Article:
Roy recorded his 23rd career playoff shutout and Peter Forsberg had a power-play goal and an assist as the Colorado Avalanche reclaimed home-ice advantage in their Western Conference quarterfinal series with a 3-0 blanking of the Minnesota Wild.
The crowd of 19,354 at the Xcel Energy Center was the largest to see a game in what the Wild have dubbed the "State of Hockey." But the Avalanche gave it little to cheer about in grabbing a two games to one lead in the best-of seven series.
"This is a phenomenal hockey town. They've been waiting for this moment for a long time, so we knew they would come out extremely enthused and play like that," Colorado coach Tony Granato said. "We didn't do anything fancy. We worked hard and we played pretty simple."
Roy stopped seven shots in the first period, eight in the second and just three in the third in extending his postseason records for wins (150) and shutouts.
"I think our decisions were better than we (made) last game," he said. "We didn't create turnovers at the blue line."
Roy made back-to-back spectacular saves midway through the second period to preserve a 1-0 lead. During a scramble, he lunged across the goalmouth and got the paddle of his stick on Wes Walz's shot from below the left faceoff circle. While Walz was raising his arms in celebration, Roy extended his paddle to the other side of the net to deny Cliff Ronning on the rebound.
"It was a 1-0 game. It came at the right moment and it was good to keep the game as it was," Roy said.
"It was one of those saves that you're going to watch on highlights for a long time," Walz said. "It was a huge momentum swing. If we could have snuck that one in, it would have been 1-1."
Held to one assist in the first two games of the series, Forsberg - the NHL's leading scorer during the regular season - set up Alex Tanguay's goal 3:33 into the opening period for the only support Roy needed.
After Joe Sakic netted an insurance goal in the second, Forsberg capped the scoring with 12:05 to play in the third.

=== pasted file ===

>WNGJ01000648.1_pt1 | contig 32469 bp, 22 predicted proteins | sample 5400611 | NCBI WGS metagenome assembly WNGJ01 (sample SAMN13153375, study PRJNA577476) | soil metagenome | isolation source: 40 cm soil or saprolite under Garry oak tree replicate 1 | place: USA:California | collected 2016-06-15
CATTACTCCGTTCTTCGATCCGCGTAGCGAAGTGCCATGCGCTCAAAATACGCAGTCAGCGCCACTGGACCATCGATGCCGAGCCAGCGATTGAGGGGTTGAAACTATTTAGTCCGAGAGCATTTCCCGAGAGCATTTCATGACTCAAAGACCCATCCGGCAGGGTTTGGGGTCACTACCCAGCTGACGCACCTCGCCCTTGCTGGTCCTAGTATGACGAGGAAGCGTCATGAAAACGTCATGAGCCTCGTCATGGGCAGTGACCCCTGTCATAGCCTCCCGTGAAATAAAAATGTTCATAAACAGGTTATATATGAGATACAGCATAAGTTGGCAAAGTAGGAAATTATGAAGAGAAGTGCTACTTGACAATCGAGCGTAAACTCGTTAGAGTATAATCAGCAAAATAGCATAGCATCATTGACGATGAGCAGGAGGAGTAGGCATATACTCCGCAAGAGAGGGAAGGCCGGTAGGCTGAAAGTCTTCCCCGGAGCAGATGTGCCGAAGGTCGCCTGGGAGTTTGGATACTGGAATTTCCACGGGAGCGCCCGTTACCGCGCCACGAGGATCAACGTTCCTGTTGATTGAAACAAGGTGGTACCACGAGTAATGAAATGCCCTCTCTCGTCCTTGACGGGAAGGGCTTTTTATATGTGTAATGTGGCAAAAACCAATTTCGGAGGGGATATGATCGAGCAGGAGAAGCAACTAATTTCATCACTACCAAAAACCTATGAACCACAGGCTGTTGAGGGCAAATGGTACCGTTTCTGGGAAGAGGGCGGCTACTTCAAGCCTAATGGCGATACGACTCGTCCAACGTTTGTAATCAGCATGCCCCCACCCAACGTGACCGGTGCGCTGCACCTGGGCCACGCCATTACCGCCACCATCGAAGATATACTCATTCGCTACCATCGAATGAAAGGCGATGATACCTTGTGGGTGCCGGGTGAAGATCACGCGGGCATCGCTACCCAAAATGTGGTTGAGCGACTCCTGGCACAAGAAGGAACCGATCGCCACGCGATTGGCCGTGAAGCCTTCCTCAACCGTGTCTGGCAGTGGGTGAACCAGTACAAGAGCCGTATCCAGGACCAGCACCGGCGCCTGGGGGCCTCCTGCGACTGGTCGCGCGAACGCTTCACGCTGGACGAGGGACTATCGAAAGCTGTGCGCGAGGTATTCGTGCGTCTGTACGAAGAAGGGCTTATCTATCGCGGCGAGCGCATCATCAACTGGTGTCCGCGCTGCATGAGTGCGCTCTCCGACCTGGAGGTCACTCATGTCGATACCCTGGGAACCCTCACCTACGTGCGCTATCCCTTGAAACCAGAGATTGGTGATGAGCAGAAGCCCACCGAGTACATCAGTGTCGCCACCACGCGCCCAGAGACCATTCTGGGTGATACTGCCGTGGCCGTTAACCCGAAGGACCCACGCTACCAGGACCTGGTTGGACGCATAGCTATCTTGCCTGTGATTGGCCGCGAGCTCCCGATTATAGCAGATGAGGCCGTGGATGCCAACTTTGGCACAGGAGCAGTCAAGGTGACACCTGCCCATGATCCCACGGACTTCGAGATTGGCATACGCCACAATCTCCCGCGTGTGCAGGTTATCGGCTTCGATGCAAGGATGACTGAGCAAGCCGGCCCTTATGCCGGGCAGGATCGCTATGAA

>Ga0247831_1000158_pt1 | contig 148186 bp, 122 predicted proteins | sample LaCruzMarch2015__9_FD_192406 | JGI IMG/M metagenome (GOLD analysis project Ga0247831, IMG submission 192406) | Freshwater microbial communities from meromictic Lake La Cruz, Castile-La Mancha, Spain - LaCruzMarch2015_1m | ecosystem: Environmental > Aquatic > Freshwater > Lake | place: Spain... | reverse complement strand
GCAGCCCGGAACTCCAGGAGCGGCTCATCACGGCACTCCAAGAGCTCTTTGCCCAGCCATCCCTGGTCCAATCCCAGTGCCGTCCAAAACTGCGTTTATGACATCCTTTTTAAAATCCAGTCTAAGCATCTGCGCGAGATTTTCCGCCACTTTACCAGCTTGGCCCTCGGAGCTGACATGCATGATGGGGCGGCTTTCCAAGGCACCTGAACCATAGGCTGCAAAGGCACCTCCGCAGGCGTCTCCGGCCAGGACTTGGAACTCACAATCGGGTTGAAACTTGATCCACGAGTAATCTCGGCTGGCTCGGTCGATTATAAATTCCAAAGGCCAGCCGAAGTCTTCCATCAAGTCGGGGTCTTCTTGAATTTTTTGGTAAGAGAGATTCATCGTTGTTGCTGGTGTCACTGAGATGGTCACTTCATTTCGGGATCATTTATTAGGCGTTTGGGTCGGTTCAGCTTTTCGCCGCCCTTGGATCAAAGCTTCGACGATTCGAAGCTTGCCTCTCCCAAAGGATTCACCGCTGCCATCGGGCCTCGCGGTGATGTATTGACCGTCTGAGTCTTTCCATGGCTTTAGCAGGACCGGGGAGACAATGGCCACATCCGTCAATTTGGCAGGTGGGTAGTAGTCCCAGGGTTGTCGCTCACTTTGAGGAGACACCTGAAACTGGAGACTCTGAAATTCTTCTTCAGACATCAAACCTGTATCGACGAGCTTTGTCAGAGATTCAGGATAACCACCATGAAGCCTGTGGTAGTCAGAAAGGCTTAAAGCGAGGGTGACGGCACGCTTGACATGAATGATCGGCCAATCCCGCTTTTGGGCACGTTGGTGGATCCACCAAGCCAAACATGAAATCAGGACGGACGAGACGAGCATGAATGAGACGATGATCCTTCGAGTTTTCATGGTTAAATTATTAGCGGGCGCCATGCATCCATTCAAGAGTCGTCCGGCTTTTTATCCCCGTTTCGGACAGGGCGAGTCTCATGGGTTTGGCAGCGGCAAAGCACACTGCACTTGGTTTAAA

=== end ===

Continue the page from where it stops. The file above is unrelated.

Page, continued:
"It was a great road game to win, 3-0. And we're happy with the four lines and the solid defensive play, so you've got to be happy with this win," Forsberg said. "On the other hand, it's one win and we need two more."
Game Four is Wednesday at Minnesota.
"This is a team that we know is stronger. They've been there, they have great players on that team and they should win," Wild coach Jacques Lemaire said. "What we want to do is put up a good fight and make it as close as possible. And if we can get some breaks and steal another game, we'll take it and we'll go from there."
The Avalanche took advantage of sloppy play by goaltender Dwayne Roloson to grab the lead.
Roloson coughed up the puck behind the net and put it on the stick of Forsberg. He threw it in front to Tanguay, whose first shot was stopped by Walz. With Roloson scrambling back into position, Tanguay put in a backhander for his first playoff goal.
"It was a great play by (Forsberg)," Tanguay said. "He just pushed it in front. I took a couple whacks at it and fortunately, it went in."
Minnesota dominated the second period, but Sakic scored on one of Colorado's five shots. A check by Mike Keane along the boards in his own zone freed Sakic to move down the right side. He crossed the Wild blue line, cut across to the top of the slot and put a wrister past a screened Roloson.
"I was tired, it was at the end of the shift," Sakic said. "I waited for a while. Milan (Hejduk) and everyone else was coming through, so I just tried to gain the middle, and Keaner went to the net hard."
Roloson said he never saw the shot, adding, "Their guy jumped right in front."
In the third period, Forsberg came out from the side of the net, deked Roloson and curled a shot around the goalie's left pad.
"They've done a good job on everybody," Sakic said. "They play so well defensively and there's not a lot of room. I think (Forsberg) got a little room on the power play and was able to put it in."
Roloson made just 15 saves for Minnesota, which has lost both games in the series when Colorado scored first.
"When we get the first goal, we seem to make simpler plays and have a lot of energy," Ronning said. "We try to do too many things when we don't get that first goal."